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featuring: Stephen Eakin, Sarah Mullin, and Esther Ruiz, curated by Christina Papanicolaou and Kelly Worman 

Opening Reception: March 2, 2016 6-8pm

On view: 3.2 - 4.2 2016

E.TAY Gallery is pleased to present

Land After Time, a group show featuring

Stephen Eakin, Sarah Mullin, and Esther

Ruiz, curated by Christina Papanicolaou

and Kelly Worman. Somewhere between the

familiar and the imaginary, there is a space

where the objects in Land After Time exist.

Inspired by a seemingly deserted Earth-like

planet’s distant and unknown place in time,

the exhibition reflects the artifacts, memories

and relics that have been left behind. Glimpses

of civilization fossilized in both organic and

inorganic materials tell stories of a world’s

past. Glowing light, elemental structures,

and quiet landscapes suggest an extinct

culture’s advanced, nearly utopian lifestyle

with both utilitarian and aesthetic ideals.

Land After Time asks, what could the remains

of a forgotten era –and the promising spark of

a new age – tell us about the future?


Stephen Eakin’s work explores the sentimentality we feel for certain objects and how the context for that meaning comes to exist. He uses personal narratives, traditions and experiences to consider our intimate attachment to such things while considering the politics of historical significance. Eakin investigates how much (or how little) context is needed to convey meaning and how we come to define something as important. His latest work embeds personally significant, found objects in rubber – a kind of contemporary amber – fossilizing them for the viewer to consider as artifact and artwork folded together. The accessibility of the object’s meaning is always in question, confused and compounded by the container. His referencing of American Shaker furniture design taps into an eccentric society’s desire to create objects capable of being imbued with spirituality through their crafting.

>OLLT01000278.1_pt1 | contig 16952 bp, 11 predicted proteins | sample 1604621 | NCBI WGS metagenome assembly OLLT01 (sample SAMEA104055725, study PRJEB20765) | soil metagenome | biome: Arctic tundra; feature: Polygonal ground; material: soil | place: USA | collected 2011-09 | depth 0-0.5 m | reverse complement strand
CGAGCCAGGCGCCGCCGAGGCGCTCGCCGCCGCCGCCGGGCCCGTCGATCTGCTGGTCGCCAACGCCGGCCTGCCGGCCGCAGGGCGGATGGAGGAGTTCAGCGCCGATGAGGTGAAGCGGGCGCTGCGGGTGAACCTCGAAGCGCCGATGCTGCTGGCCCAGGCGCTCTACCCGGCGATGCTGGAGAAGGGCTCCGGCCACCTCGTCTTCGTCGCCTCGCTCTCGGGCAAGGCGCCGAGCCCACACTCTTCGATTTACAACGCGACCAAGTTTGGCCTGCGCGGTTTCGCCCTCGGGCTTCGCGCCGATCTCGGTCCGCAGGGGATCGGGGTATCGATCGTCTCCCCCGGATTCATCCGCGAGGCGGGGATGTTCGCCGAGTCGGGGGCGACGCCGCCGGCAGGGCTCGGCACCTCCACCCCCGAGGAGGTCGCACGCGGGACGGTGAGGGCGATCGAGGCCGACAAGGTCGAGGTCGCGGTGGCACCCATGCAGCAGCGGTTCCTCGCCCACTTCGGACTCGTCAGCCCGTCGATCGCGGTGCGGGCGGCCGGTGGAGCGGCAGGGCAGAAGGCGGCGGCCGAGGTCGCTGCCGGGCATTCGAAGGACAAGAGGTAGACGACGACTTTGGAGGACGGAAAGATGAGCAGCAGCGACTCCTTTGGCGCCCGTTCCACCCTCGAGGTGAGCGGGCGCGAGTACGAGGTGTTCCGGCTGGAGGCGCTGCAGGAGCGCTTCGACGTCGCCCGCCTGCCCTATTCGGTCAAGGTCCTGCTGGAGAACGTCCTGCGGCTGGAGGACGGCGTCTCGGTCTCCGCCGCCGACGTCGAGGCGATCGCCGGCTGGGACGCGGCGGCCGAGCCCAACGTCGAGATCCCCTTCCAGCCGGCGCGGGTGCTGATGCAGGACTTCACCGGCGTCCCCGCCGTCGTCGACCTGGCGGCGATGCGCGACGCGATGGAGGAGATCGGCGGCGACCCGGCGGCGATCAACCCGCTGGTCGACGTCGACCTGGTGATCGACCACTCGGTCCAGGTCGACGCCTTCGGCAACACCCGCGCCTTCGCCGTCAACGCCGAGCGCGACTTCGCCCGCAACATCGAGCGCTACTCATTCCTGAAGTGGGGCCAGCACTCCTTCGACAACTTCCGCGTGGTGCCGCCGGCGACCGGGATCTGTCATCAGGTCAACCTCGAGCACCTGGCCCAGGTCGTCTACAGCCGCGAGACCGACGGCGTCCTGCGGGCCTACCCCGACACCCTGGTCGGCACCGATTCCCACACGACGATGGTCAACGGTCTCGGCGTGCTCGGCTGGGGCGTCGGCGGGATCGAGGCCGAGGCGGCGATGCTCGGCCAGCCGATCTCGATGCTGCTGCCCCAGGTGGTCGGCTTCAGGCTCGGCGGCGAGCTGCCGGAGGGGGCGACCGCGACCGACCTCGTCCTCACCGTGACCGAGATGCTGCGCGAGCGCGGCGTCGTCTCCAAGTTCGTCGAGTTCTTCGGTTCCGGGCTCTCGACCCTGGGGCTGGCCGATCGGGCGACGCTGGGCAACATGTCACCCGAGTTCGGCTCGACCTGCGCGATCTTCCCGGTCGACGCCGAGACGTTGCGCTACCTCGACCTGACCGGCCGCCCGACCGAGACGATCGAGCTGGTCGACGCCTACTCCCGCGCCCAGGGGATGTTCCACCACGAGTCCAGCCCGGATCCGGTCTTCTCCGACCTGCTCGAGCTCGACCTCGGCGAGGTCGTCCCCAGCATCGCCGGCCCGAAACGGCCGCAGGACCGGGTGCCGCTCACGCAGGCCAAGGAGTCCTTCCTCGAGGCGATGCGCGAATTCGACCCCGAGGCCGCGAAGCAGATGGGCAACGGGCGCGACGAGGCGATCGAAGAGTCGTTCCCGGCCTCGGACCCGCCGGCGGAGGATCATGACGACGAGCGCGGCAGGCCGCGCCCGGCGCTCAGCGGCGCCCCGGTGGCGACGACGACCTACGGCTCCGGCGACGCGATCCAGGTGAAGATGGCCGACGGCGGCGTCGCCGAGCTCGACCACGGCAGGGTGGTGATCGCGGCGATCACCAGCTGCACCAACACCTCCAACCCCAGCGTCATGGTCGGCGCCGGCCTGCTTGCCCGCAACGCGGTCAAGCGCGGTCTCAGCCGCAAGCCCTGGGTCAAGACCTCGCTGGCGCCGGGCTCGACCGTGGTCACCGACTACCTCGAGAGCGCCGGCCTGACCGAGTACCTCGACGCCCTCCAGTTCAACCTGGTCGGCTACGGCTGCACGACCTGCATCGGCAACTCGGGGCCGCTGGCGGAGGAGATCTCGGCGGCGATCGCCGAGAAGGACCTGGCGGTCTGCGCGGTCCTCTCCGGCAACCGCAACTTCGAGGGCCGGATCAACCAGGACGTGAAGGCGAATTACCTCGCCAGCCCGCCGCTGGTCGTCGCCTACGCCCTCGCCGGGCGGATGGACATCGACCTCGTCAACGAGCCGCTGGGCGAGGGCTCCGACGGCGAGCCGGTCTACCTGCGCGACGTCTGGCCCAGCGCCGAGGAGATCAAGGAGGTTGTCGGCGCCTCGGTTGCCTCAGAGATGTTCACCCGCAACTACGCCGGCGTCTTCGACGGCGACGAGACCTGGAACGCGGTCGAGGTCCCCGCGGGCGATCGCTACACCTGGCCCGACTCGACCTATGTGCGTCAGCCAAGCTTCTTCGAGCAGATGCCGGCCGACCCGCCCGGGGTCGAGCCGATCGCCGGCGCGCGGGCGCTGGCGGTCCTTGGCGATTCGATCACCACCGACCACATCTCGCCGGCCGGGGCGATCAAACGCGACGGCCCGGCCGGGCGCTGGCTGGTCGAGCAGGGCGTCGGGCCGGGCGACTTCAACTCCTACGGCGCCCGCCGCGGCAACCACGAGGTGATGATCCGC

Sarah Mullin’s ethereal paintings present layers of abstracted space and gesture referencing the landscape and its earthly ecosystem. They reflect the joy or heightened awareness one experiences through pure observation, the way a baby or a physicist observes phenomena without naming. Abstracting from memory or imagination stimulates the consciousness differently than when working from life. As a result, each of her gestures is more of an impulse response rather than one she is fully responsible for. A warm palette and playful layers of texture combined with these raw and immediate responses channel an honest reflection of optimism and faith in the daunting complexity of a planetary environment.


Inspired by space operas, pop culture, geometry and the setting sun, Esther Ruiz creates objects that operate simultaneously as miniature landscapes from a distant future and actual sized sculptures informed by a relative of Minimalism. She tops cast cement columns with Plexiglas triangles, neon arches and fractured geodes in a way that leaves viewers thinking of (among other things) Dan Flavin, Pink Floyd and the stark beauty of the desert. Her most recent work ignites sleek, white structures with neon in a way that calls to mind archaic machinery that has been abandoned by its creator. But as sparse and concise as her work is, it’s replete with inherent feuds that investigate and celebrate both fictional landscapes and material honesty.

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